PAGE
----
Wednesday, April 18, 2018

Ten Things I Hate About You (still thinking)*

I love it when my students write.

I teach English at an alternative high school. We cover a semester every six weeks. REALLY. It was an adjustment for me, let me tell ya. I also teach every level of core English and an elective every six weeks. So, for those of you who are teachers, that's 14 preps including 8 core (each high school year, semester 1 and semester 2) and 6 elective preps per academic year. I stay busy and I love it.

I require writing for each and every class. Each and every student, pretty much, says to me, "Miss, I can't write," or "Marta (we teach young adults and want to form relationships with them, so it's "Marta" not "Ms. Poling"), I hate English." Codswallop! Poppycock! Rubbish! I tell them to use their speech to text feature on their beloved phones or to write as if they were speaking to me. I tell them I'll help fix any of the things they'd see red-lined on their previous work like grammar issues, misspelling, punctuation errors, and the like. I really don't care about all those conventions because I want them to write from here (I place my hand on my head) and here (I place my hand on my heart).

They're afraid. They've been told over and over and over again that their writing is wrong, somehow. It breaks my heart. Then magic happens...they learn to trust me. I tell them, in a well-rehearsed voice, "It's strictly between you and me unless I see something that might lead me to think you might hurt yourself or others. If I did, I would have to let our administrator or counselor read it, there might be some follow up, because I'm an adult in a position of authority and trust." They all get that and somehow still write from their hearts.

It makes me smile when a student writes cleverly and with dry wit. There's a student who never speaks in class and has an intense look to him, but is amazingly funny when he can write only to me. It's his movie review title that I chose for the title of this post. The theme I chose for Film Study in the fall was "Movies about musicians." He managed to tie all of his reviews together with hysterically linked titles. I told him how much I enjoyed his reviews and why, so he's letting me know he'll try again for Film Study II when we analyze Shakespeare adaptations. I.CAN'T.WAIT!

To look at this student, you might think he's a bit of a thug and maybe a little intimidating. He's not at all. He's smart and funny and I feel a bit protective of him. Once I read his writing, I felt I knew him better and started observing him. Not staring him down or interrupting his activities or anything stalkerish like that, just paying attention. I'd see him sitting in the corner of the lab, hunched over, with almost silent shuddering shoulders. I walked up behind him quietly. He was watching a video on his phone with earbuds in, laughing. LAUGHING! Hiding his laughter the best he could. In our school, before you go all "controlly teachery" on me, if you need a little break, it's okay - watch the video then get back to work.

I hope the day comes when he can laugh out loud. I hope I hear about that and continue to read his writing.

* He turned in his review and it was just as fabulous as I expected. The title he decided on was The Guitar That Solved All Problems. See? Isn't it great?!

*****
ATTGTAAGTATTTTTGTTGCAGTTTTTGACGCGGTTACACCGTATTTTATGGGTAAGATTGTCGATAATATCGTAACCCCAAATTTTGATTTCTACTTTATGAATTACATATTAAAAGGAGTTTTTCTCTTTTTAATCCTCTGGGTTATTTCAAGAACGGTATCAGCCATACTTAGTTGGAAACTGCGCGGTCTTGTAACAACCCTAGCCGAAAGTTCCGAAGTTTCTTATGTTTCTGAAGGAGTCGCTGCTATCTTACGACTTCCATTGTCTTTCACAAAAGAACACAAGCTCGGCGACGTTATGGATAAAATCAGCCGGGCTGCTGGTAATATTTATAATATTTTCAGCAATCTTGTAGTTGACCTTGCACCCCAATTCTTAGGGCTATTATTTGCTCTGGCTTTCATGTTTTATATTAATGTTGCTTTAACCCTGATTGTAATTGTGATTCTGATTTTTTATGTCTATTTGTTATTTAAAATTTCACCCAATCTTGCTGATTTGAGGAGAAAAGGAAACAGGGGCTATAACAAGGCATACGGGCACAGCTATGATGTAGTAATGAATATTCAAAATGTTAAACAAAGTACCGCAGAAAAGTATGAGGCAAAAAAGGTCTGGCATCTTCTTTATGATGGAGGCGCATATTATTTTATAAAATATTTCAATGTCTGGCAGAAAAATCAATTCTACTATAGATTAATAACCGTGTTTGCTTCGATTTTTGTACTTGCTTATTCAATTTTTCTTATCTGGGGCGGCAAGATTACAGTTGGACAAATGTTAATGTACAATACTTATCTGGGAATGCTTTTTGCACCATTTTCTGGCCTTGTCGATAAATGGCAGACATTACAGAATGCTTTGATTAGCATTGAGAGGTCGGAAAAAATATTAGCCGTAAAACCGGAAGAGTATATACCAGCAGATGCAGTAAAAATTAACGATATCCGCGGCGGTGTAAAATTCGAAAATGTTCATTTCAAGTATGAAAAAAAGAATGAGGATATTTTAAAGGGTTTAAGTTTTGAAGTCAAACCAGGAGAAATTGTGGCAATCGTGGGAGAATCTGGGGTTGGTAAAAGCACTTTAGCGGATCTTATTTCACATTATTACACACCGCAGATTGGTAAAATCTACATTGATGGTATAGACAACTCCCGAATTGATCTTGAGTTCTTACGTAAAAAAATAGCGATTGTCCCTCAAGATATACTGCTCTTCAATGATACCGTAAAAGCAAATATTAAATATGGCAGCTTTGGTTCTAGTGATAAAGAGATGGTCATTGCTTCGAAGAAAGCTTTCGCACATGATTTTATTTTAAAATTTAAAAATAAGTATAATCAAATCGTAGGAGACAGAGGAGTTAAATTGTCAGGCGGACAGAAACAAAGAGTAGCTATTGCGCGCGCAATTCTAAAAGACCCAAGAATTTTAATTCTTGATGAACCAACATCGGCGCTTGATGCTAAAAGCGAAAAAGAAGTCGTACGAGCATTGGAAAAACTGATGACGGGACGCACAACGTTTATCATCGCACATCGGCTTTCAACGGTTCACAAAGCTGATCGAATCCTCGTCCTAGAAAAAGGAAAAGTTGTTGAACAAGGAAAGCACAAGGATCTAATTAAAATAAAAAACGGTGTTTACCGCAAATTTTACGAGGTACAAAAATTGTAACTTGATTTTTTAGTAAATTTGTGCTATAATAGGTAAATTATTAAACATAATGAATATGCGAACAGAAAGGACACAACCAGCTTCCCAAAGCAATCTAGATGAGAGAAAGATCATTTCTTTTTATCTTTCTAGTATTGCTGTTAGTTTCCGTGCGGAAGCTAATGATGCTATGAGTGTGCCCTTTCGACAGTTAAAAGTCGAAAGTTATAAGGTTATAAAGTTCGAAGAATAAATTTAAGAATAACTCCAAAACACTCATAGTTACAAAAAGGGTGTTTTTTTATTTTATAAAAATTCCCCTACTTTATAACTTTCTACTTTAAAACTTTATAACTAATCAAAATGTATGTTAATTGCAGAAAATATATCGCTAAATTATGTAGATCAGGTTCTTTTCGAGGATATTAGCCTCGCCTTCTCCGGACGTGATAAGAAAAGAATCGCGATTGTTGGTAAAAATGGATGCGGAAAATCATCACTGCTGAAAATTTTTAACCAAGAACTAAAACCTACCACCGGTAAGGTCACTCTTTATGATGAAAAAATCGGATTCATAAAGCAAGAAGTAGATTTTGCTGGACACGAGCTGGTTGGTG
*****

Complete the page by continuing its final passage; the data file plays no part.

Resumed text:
Thursday, March 29, 2018

Charity, it warms the heart


Here's the story...

I wanted to do more, whatever that might mean. I didn't have a clue what that "more" might be. Knitting is a huge part of my life. It's my zen, my creativity, and my day is a lost one without knitting in it. I spin, too, but it's more of a guilty pleasure. It's the thing I'd like to get better at while knitting is really my thang, my jam, my outlet. When I see people like Mandi Guadian and her family, or Dottie Moyer and her group go to such altruistic lengths to try to help people, I want to help them help others.

It became a more urgent cause when Mandi's mom, Debbie, had a stroke. We all thought she would pull through - she was always so incredibly strong about everything. I started a love blanket in her special colors. However, she passed not too long after her stroke. I asked Mandi if she wanted the blanket or if I should do something else in Debbie's name. She liked the idea of making things for babies out of that yarn. I made a butt-ton of sleep sacks, hats, and added many, many preemie hats from left over yarn. Then I was lost. What do I do with all of this? I called my local hospitals and none of them seemed interested. That really surprised me. Why wouldn't my local NICU want my beautiful things?

There are a lot of reasons why some NICUs might accept all kinds of items and others don't want any. It comes down to this: Do they have time to sort through what you give them? Some will have a very specific list of requirements. I like that and will make sure I only donate what they want. Some say "no" to everything because they're just too busy to manage it. That's okay, too. I'd rather hear "no" than for someone to just take my adorable little things and toss them.

I wound up sending all my things to Greg of the Unraveling Podcast, KnittingDaddy on Ravelry. Here's what he said about preemie donations (and he's SUPER smart about it - go read his story on his page...now...go do it!):
The best way to support my preemie hat efforts is to donate hats to their local NICUs. Requirements vary by hospital, so everyone will have to do a little research for it.